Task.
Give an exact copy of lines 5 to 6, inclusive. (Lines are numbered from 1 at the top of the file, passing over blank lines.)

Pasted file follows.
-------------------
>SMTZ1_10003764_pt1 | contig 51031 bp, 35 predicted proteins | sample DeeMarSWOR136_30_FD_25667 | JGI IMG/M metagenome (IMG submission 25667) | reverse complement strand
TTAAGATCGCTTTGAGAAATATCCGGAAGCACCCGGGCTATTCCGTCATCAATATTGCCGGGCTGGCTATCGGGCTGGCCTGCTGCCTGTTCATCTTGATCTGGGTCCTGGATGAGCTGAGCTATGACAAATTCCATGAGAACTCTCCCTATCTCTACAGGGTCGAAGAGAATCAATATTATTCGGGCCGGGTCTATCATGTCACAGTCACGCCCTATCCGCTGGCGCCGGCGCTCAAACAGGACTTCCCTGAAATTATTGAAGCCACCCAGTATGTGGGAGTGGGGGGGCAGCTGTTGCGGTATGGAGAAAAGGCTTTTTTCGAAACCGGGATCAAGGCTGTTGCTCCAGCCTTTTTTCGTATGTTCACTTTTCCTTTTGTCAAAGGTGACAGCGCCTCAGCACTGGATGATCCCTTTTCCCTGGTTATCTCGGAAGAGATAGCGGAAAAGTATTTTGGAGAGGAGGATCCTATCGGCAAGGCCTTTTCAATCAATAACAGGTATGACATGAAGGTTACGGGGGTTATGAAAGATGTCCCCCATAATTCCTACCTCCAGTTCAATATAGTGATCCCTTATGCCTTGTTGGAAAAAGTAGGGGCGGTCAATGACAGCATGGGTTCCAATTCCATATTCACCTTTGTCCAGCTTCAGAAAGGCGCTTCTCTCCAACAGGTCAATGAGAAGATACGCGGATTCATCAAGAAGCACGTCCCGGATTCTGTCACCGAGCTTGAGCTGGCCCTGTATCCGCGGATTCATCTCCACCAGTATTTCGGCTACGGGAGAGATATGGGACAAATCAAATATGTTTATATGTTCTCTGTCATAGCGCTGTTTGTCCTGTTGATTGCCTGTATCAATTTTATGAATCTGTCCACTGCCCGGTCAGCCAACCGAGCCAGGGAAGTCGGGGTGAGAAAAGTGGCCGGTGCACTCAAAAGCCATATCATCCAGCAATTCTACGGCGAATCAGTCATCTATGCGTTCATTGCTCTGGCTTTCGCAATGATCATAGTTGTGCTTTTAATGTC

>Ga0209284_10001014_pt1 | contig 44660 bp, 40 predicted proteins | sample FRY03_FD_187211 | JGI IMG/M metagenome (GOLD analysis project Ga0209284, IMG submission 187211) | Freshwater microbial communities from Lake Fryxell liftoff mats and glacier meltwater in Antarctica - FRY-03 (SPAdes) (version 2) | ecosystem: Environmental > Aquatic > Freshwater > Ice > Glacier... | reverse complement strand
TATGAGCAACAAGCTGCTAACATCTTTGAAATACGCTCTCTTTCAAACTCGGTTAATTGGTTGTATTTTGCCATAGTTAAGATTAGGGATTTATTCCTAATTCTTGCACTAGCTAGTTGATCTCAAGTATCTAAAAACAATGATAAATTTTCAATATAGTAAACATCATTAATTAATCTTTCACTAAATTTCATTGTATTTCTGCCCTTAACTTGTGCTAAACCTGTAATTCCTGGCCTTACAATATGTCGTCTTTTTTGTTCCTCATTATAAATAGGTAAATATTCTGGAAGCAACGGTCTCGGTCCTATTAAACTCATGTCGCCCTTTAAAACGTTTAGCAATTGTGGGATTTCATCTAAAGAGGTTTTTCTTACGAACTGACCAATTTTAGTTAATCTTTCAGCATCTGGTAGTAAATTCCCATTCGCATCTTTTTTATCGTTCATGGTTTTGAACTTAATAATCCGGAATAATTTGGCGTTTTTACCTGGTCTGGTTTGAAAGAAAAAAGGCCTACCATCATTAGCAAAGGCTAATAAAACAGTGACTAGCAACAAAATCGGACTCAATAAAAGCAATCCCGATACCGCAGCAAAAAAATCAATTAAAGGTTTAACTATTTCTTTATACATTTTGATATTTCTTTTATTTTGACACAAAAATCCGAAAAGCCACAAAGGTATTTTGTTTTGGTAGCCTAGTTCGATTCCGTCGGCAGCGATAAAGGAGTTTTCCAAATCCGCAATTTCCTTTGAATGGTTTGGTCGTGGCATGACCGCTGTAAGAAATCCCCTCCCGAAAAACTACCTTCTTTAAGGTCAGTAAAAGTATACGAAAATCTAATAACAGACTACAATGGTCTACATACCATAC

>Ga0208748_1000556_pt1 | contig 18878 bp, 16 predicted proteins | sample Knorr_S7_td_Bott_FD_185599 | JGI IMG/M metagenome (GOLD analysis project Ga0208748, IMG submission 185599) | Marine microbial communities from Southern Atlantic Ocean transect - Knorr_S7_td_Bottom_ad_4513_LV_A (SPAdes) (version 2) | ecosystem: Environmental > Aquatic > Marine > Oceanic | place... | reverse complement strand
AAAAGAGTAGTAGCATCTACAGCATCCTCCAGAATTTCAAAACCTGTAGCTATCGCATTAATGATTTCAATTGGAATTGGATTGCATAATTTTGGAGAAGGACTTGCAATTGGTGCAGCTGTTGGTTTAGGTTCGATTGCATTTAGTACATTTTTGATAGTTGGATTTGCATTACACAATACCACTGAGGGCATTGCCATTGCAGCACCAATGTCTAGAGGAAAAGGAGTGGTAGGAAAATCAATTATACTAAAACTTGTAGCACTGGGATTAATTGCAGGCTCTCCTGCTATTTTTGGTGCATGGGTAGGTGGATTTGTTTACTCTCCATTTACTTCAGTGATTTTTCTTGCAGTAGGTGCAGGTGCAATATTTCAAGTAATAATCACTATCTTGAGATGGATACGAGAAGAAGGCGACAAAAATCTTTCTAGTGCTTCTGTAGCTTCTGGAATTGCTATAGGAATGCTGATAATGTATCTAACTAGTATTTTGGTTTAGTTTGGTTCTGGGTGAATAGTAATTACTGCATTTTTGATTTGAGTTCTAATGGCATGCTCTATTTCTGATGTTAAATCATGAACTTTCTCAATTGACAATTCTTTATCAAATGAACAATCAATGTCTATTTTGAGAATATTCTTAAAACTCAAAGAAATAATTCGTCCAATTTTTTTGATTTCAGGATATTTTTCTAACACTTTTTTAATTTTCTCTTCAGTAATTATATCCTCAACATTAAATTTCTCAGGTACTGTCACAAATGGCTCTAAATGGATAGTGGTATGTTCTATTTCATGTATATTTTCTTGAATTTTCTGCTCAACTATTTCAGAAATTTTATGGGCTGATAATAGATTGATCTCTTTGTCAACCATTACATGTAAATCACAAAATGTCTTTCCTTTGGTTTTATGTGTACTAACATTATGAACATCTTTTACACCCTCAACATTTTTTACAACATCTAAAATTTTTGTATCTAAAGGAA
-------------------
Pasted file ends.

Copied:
>Ga0208748_1000556_pt1 | contig 18878 bp, 16 predicted proteins | sample Knorr_S7_td_Bott_FD_185599 | JGI IMG/M metagenome (GOLD analysis project Ga0208748, IMG submission 185599) | Marine microbial communities from Southern Atlantic Ocean transect - Knorr_S7_td_Bottom_ad_4513_LV_A (SPAdes) (version 2) | ecosystem: Environmental > Aquatic > Marine > Oceanic | place... | reverse complement strand
AAAAGAGTAGTAGCATCTACAGCATCCTCCAGAATTTCAAAACCTGTAGCTATCGCATTAATGATTTCAATTGGAATTGGATTGCATAATTTTGGAGAAGGACTTGCAATTGGTGCAGCTGTTGGTTTAGGTTCGATTGCATTTAGTACATTTTTGATAGTTGGATTTGCATTACACAATACCACTGAGGGCATTGCCATTGCAGCACCAATGTCTAGAGGAAAAGGAGTGGTAGGAAAATCAATTATACTAAAACTTGTAGCACTGGGATTAATTGCAGGCTCTCCTGCTATTTTTGGTGCATGGGTAGGTGGATTTGTTTACTCTCCATTTACTTCAGTGATTTTTCTTGCAGTAGGTGCAGGTGCAATATTTCAAGTAATAATCACTATCTTGAGATGGATACGAGAAGAAGGCGACAAAAATCTTTCTAGTGCTTCTGTAGCTTCTGGAATTGCTATAGGAATGCTGATAATGTATCTAACTAGTATTTTGGTTTAGTTTGGTTCTGGGTGAATAGTAATTACTGCATTTTTGATTTGAGTTCTAATGGCATGCTCTATTTCTGATGTTAAATCATGAACTTTCTCAATTGACAATTCTTTATCAAATGAACAATCAATGTCTATTTTGAGAATATTCTTAAAACTCAAAGAAATAATTCGTCCAATTTTTTTGATTTCAGGATATTTTTCTAACACTTTTTTAATTTTCTCTTCAGTAATTATATCCTCAACATTAAATTTCTCAGGTACTGTCACAAATGGCTCTAAATGGATAGTGGTATGTTCTATTTCATGTATATTTTCTTGAATTTTCTGCTCAACTATTTCAGAAATTTTATGGGCTGATAATAGATTGATCTCTTTGTCAACCATTACATGTAAATCACAAAATGTCTTTCCTTTGGTTTTATGTGTACTAACATTATGAACATCTTTTACACCCTCAACATTTTTTACAACATCTAAAATTTTTGTATCTAAAGGAA